Social inequalities are increasing throughout Europe. Their causes need to be understood in order to find remedies. That there are effects of the contextual settings (including neighbourhood, besides individual-level factors) on inequalities is well documented but a lot remains to be done to obtain a comprehensive model of causal pathways. The effects of neighbourhoods on health are studied by geographers, epidemiologists, sociologists and statisticians, and challenges to move the subject forward have been set in these fields. However, there are few opportunities for researchers of different fields to share their findings and methods. The aim of the workshop "Defining neighbourhoods to measure contextual effects on inequalities: large or small? Pre-defined or self-defined?" was to gather scientists from the above mentioned specialties to discuss and exchange on three topical aspects of research on contextual effects. The first one was finding the right definitions of neighbourhood for the purpose of understanding the mechanisms linking place and health inequalities. The second was concerned with methods to establish causality for environmental effects on health and understanding the complex interrelationships between selective mobility patterns, neighbourhood environments, individual characteristics, and health outcomes. And the third was how to include the experience of migration and resulting transnational ties in contextual studies.
The first day was concerned with the operationalization of neighbourhood. Discussion themes included the relevance of the objective neighbourhood relative to the perceived neighbourhood, or finding the adequate statistical methods to find the most relevant size of a neighbourhood for a particular research question. The second day focused on strategies to obtain indications of a causal pathway between neighbourhood and health outcomes. The last day offered a sociological perspective theoretical as well as empirical, on the notion of social capital in the context of migration and transnationalization. Themes raised during the two discussion sessions included the notion of collective efficacy, causal mechanisms, the place of softer outcome (e.g. happiness) in research on spatial health inequalities, how to incorporate neighbourhood selection in quantitative analysis and mechanism of neighbourhood effects.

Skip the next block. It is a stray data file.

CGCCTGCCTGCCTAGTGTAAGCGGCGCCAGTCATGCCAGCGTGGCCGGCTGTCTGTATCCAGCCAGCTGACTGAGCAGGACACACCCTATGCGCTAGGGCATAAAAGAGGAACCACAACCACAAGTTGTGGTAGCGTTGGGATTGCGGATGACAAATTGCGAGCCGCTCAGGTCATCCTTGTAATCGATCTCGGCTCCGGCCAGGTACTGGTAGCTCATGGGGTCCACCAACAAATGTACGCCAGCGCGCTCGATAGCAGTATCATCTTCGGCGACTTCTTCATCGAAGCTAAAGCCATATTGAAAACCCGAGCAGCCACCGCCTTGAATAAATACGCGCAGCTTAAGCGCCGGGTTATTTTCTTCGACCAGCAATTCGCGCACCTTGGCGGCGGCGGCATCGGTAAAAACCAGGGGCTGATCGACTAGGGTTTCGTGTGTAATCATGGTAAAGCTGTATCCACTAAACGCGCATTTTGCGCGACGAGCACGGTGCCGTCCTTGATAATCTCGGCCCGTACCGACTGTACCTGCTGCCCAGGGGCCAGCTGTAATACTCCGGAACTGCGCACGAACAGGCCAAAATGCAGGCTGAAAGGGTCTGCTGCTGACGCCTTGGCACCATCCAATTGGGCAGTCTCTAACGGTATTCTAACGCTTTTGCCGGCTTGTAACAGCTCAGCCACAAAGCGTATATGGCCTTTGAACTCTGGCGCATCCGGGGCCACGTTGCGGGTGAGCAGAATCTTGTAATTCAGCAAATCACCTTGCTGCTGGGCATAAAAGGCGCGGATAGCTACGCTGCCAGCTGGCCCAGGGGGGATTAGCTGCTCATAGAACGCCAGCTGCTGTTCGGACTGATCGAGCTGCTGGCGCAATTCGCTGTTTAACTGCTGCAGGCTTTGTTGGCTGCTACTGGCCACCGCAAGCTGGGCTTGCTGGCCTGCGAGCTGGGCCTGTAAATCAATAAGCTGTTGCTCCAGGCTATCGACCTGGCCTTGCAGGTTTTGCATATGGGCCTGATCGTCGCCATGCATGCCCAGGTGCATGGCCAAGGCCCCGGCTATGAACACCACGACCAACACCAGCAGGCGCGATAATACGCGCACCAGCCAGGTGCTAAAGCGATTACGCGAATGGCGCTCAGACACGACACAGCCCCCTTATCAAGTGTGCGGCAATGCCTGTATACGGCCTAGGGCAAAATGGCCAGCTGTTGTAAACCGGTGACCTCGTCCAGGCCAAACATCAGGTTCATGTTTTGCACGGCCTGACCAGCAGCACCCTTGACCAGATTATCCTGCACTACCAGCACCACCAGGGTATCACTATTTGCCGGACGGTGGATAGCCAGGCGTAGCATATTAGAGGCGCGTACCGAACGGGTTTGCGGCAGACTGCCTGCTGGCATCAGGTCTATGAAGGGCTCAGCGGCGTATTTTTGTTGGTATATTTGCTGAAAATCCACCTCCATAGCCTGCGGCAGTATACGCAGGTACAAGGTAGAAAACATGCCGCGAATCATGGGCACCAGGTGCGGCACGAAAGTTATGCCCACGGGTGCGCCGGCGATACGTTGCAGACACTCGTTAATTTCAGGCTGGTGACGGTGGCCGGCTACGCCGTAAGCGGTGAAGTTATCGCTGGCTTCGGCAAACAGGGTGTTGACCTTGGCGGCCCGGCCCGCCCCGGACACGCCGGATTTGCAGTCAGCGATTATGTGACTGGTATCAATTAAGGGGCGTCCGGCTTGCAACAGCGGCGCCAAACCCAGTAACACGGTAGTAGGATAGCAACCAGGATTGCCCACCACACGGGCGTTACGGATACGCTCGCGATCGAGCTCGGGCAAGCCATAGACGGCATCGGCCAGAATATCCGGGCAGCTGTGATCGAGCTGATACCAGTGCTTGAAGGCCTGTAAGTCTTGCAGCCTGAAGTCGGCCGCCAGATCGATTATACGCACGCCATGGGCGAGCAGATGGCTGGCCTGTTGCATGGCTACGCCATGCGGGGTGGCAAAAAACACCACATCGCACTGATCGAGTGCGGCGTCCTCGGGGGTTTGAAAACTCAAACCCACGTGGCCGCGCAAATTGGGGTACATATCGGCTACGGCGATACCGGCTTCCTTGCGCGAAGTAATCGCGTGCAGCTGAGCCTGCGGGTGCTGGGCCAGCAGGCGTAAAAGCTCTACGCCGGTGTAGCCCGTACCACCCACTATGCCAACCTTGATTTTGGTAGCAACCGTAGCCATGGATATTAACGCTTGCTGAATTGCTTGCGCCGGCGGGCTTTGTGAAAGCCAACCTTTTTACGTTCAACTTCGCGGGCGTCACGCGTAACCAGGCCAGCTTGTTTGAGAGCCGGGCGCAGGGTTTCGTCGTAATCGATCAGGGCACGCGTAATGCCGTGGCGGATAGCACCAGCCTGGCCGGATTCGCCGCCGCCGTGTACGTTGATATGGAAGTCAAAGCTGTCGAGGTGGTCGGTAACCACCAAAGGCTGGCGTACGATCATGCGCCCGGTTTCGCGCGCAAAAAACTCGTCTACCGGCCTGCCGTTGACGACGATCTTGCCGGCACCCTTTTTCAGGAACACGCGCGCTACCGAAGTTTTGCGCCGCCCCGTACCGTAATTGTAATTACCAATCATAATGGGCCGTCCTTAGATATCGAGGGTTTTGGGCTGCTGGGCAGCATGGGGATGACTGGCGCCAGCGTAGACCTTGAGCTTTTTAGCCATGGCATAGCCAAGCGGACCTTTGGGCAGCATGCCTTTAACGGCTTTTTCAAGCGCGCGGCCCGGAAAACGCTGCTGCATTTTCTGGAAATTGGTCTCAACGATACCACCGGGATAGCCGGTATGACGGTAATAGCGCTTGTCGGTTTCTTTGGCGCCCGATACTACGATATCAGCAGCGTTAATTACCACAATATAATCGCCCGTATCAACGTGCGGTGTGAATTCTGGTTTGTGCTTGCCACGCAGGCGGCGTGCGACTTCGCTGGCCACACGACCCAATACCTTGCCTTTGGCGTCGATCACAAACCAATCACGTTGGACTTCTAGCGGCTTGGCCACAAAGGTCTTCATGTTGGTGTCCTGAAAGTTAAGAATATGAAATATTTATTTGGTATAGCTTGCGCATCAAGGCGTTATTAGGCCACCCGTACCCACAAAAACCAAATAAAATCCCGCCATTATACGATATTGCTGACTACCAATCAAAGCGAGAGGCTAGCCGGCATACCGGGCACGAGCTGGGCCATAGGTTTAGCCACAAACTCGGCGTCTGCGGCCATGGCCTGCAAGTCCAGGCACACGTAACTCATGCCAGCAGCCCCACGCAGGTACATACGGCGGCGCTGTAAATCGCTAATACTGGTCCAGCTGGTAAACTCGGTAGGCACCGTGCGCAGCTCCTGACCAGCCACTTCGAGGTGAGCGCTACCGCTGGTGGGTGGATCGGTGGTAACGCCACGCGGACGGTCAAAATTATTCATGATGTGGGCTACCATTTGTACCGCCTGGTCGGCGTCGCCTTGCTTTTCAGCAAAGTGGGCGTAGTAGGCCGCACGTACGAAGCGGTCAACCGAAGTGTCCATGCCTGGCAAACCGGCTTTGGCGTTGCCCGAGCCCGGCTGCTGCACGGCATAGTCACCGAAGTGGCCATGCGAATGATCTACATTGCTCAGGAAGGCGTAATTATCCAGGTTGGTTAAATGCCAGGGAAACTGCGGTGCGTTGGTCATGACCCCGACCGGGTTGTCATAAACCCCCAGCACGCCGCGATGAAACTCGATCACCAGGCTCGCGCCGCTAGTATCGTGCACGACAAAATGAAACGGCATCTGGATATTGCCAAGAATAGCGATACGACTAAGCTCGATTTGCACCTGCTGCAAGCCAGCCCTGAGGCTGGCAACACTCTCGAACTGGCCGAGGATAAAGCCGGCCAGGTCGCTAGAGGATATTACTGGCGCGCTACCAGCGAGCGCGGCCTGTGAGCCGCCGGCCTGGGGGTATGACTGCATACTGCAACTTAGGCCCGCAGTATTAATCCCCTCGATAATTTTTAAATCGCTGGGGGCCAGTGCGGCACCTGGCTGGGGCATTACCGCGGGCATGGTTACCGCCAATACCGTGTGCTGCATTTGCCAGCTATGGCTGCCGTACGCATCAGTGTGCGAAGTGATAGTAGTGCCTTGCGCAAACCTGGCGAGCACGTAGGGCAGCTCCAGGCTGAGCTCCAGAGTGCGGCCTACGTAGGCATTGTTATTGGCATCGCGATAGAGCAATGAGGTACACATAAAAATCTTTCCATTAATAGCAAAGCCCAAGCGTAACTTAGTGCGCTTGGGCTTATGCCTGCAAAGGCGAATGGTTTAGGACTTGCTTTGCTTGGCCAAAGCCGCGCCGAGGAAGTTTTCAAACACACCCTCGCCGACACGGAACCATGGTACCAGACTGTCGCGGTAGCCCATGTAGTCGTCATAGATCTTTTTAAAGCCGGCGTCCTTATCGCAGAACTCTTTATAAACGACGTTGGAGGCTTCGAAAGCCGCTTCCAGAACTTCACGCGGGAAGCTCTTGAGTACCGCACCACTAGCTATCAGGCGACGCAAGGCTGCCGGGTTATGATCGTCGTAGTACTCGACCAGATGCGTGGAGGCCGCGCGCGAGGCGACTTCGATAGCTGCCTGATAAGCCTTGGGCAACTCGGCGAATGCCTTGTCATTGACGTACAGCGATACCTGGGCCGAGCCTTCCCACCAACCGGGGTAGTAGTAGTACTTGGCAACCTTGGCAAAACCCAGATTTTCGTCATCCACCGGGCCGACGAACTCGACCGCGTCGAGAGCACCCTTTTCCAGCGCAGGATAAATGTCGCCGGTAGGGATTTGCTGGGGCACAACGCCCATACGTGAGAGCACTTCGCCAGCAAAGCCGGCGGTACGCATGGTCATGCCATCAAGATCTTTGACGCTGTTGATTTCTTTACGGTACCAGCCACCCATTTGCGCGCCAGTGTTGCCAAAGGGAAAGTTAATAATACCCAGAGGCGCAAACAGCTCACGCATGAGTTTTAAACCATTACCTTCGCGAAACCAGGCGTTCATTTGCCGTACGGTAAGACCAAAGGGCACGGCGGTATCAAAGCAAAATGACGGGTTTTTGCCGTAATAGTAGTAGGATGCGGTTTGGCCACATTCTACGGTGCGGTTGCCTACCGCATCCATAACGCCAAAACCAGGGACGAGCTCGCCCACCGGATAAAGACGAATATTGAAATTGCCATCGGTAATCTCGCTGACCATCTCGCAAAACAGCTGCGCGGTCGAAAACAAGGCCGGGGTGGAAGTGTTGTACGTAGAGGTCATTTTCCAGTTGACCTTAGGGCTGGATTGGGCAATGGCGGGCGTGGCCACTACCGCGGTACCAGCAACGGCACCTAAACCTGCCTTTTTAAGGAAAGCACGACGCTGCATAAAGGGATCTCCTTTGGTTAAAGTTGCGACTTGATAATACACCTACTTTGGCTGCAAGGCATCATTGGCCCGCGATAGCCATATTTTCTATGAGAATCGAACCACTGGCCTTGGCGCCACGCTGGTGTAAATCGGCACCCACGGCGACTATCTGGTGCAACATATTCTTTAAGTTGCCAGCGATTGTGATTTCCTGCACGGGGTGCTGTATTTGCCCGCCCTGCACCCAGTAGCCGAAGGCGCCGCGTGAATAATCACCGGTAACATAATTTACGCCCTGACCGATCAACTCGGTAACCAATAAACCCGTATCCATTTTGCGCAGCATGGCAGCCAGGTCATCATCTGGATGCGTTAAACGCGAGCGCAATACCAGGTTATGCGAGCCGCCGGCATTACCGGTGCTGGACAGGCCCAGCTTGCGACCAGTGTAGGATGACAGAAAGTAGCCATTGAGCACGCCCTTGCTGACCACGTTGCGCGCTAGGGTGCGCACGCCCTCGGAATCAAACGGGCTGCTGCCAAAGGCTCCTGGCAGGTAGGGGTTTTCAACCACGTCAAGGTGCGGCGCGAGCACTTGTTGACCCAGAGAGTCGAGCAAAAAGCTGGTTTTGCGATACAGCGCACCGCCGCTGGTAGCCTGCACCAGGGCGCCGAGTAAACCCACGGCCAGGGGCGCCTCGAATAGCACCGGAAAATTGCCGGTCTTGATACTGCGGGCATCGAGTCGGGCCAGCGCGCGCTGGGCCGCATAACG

The workshop offered a useful platform for the fostering of discussion and development of ideas between researchers from social epidemiology, human geography, sociology and statistics who would not usually have the opportunity to share ideas, methods and challenges related to neighbourhood effects on health with a focus on detecting the cause of social inequalities in terms of health outcomes.
Anja Baumbach (Bielefeld, GER), Ursula Berger (München, GER), Gabriele Bolte (Bremen, GER), Jürgen Breckenkamp (Bielefeld, GER), Christoph Buck (Bremen, GER), Peter P. Groenewegen (Utrecht, NED), Eva Kibele (Groningen, NED), Heike Köckler (Dortmund, GER), Alastair H. Leyland (Glasgow, GBR), Werner Maier (Neuherberg, GER), David Manley (Bristol, GBR), Kelsey McDonald (Essen, GER), Andreas Mielck (Neuherberg, GER), Susanne Moebus (Essen, GER), Magdalena Nowicka (Berlin, GER), Camille Perchoux (Paris, FRA), Sven Schneider (Mannheim, GER), Jacob Spallek (Bielefeld, GER), Verena Vogt (Berlin, GER), Sven Voigtländer (Erlangen, GER), Geeke Waverijn (Utrecht, NED), Michael Windzio (Bremen, GER)